Tax treaty between France and Colombia: where are we?

France & Colombia

France has an extensive network of tax treaties in Latin America. However, Colombia is still a country with which France has no tax treaty.

A tax treaty was negotiated between both countries signed in 2015.

In France, ratification by the French Parliament was voted during the year 2016. Recently, the ratification procedure in Colombia has been relaunched and the tax treaty has completed the required debates before the Senate.

It is important to know that the procedure in Colombia to ratify a tax treaty is quite a long process: This procedure comprises four debates that must be fulfilled before the Senate and the House of Representatives. The first two debates are undertaken by the Senate and, afterwards, two more debates must be carried out before the Constitutional Commission and Plenary of the House of Representatives. 

To date, there are still two more debates that must be undertaken by the House of Representatives. Once the law approving the tax treaty is enacted by the Colombian Congress, the President of Colombia will have to sign the law prior to its publication in the Official Gazette. Finally, the Constitutional Court will have to analyse whether the tax treaty complies with the Colombian Constitution followed by the exchange of diplomatic notes between the signatory countries before the DTA will enter into force.

 

All in all, and considering the recent timing, among others, of the procedure concerning the Colombia/UK tax treaty, and the natural delay in the legislative agenda produced by the sanitary emergency unleashed by COVID, it can reasonably be expected that the France/Colombia tax treaty could be in force in 2022. From a French perspective, this would remain an exceptionally long process between signature and entry into force of this long-awaited tax treaty.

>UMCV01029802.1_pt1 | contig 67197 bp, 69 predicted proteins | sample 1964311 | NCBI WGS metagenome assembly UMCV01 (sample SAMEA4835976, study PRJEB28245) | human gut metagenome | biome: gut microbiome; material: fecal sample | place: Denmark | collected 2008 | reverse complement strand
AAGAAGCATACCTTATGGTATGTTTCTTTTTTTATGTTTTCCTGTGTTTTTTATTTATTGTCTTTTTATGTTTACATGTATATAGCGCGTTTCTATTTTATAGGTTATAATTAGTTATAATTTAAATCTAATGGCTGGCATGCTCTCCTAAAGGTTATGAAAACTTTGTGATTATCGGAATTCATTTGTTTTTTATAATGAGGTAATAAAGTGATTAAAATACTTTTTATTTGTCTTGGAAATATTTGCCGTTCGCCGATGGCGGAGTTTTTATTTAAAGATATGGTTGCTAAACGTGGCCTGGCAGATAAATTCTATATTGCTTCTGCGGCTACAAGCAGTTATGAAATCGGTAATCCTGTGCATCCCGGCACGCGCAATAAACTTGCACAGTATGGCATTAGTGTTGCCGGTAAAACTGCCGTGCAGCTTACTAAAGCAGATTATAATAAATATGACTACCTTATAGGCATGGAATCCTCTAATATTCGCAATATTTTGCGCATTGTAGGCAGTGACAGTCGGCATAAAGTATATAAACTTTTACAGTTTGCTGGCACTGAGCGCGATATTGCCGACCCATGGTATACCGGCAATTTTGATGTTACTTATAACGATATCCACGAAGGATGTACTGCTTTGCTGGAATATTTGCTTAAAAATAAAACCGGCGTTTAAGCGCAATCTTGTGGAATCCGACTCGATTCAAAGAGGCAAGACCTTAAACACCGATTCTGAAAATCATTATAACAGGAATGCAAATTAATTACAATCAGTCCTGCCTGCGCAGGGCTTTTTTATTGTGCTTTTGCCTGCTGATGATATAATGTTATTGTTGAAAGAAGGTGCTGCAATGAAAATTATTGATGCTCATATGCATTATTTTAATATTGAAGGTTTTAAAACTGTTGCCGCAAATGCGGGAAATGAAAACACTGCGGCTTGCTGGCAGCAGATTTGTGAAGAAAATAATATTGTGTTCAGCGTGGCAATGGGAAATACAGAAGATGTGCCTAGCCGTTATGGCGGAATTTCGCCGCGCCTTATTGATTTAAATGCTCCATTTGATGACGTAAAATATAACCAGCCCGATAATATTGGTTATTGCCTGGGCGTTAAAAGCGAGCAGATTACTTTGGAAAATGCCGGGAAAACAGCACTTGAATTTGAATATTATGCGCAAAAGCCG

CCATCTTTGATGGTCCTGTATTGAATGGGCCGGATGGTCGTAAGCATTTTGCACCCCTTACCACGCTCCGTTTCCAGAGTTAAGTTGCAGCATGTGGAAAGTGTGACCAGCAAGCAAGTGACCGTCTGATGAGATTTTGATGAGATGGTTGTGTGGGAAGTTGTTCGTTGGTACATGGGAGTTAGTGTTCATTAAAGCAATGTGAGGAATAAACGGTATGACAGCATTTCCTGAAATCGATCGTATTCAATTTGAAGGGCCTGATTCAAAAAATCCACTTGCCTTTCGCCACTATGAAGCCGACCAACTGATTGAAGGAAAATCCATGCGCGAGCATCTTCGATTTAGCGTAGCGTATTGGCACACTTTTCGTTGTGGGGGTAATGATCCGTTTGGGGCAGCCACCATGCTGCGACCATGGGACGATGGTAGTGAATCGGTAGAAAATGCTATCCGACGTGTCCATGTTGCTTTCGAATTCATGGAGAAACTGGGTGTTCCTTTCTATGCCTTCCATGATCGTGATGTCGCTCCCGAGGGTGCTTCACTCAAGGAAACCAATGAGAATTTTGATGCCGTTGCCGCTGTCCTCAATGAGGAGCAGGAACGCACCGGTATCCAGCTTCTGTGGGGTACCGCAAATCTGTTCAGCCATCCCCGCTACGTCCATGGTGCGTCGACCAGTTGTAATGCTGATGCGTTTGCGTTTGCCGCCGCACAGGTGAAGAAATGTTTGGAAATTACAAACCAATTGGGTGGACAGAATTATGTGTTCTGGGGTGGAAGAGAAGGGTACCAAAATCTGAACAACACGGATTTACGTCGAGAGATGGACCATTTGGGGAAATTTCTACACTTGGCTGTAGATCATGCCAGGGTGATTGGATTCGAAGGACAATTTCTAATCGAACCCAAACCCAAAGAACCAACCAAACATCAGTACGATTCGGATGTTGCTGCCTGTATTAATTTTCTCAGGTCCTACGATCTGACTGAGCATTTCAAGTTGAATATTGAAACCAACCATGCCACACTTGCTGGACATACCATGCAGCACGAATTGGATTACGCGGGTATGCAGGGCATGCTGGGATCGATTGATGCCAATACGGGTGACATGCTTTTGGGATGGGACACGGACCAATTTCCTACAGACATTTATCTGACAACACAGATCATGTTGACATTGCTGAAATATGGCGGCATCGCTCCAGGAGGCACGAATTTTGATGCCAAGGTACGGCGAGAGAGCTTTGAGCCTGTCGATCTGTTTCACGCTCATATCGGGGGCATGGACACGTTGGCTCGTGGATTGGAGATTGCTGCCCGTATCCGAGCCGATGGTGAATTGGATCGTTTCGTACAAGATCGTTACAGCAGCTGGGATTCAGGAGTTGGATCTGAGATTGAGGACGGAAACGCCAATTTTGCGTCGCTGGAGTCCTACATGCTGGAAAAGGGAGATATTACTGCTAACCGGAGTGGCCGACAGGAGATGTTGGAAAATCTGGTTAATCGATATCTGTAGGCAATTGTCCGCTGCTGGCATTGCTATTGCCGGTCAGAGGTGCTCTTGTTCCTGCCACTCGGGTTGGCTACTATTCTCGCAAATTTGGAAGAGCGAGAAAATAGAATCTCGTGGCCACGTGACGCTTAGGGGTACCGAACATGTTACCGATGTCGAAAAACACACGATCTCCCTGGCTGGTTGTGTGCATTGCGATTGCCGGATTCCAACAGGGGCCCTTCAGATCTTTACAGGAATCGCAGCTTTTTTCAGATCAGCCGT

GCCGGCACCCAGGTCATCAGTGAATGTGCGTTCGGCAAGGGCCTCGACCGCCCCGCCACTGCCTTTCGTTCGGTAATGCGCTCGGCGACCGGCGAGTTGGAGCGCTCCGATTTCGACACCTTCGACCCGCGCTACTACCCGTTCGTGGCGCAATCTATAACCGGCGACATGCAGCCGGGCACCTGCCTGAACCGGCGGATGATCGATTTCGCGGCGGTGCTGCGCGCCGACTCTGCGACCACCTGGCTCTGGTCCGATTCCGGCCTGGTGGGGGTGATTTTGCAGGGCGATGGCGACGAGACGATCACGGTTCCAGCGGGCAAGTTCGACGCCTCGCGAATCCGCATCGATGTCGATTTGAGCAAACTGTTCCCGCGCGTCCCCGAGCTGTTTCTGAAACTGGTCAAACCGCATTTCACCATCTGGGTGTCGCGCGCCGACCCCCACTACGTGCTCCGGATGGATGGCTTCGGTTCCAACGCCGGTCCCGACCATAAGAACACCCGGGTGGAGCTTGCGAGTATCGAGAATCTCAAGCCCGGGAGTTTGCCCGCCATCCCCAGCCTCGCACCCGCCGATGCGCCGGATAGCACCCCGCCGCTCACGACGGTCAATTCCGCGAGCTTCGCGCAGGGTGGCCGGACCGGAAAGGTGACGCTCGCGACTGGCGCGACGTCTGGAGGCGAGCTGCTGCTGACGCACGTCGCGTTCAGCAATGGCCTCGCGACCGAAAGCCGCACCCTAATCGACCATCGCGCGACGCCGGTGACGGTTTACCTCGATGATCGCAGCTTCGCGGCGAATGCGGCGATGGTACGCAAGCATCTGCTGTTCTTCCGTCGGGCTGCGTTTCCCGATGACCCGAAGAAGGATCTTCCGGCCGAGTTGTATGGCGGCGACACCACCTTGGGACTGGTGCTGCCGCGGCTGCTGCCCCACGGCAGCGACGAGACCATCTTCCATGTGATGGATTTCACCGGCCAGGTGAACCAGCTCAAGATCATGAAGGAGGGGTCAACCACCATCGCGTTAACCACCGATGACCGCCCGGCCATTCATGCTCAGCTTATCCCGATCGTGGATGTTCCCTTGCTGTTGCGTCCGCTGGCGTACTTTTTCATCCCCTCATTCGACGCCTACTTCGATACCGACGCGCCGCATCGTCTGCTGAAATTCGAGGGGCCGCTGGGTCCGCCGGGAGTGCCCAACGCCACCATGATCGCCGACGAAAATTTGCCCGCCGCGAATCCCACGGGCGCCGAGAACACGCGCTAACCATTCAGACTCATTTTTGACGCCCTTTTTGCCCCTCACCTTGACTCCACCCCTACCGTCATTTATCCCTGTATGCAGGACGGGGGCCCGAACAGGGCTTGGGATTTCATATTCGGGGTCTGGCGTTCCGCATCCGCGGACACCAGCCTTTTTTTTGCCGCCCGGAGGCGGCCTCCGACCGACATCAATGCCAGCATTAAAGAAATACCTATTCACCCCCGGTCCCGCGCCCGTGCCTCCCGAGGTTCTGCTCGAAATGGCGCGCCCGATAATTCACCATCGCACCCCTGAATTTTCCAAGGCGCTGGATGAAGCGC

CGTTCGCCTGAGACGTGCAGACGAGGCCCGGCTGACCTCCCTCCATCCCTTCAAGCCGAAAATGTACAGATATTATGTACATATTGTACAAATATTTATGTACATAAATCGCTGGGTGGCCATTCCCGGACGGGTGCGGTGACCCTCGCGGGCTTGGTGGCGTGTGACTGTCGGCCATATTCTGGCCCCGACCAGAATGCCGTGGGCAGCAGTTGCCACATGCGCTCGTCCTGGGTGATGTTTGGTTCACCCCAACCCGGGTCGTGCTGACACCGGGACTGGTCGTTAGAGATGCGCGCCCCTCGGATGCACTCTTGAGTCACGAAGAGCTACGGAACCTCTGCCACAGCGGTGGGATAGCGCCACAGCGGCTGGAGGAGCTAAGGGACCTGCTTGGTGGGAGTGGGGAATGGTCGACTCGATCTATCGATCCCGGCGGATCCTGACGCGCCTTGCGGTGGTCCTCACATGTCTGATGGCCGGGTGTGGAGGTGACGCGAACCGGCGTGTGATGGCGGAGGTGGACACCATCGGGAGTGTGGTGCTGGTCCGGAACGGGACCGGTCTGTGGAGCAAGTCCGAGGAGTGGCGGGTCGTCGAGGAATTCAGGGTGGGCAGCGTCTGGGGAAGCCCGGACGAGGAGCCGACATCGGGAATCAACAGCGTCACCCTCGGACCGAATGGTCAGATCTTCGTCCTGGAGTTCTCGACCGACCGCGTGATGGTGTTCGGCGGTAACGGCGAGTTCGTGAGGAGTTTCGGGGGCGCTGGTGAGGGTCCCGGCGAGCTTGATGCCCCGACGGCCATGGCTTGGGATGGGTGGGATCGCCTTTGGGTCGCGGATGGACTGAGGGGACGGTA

Basically, the tax treaty brings benefits on withholding taxes applicable to dividends (reduced to 5% for a participation of at least 20%[1]), interest and royalties (10% instead of 20% under Colombian internal law). It is worth mentioning also that fees for technical services are not included in the royalty definition, meaning that they would be considered business profits, therefore no withholding tax would apply in Colombia, as a commitment to technical development for the country that has been lately adopted by the Colombian government in order to reduce costs in technology transfer services.

 

Notwithstanding, the treaty includes a services permanent establishment disposition aiming to tax the provision of services, including consultancy services, within the other State for more than 183 days during a 12 months period, if services are rendered through a Permanent Establishment in the other country.

 

The protocol sets forth complementing and clarifying dispositions regarding certain scenarios concerning dividends and interest, where it can be easily identified that in connection with the taxation of immovable property held indirectly through vehicles or companies, the source State domestic legislation will apply.

 

The main beneficiaries of the treaty implementation will undoubtedly be the trade relations and the investing activities that have been historically quite close between France and Colombia. If the regulatory procedures to incorporate the treaty are completed as soon as possible this will probably mean an improvement in the capital movements to Latin America and, in particular to Colombia.


[1] In the case of Colombian dividends, the 5% rate will only apply if in addition to the 20%  participation interest, dividends are paid out of profits taxed at the corporate level.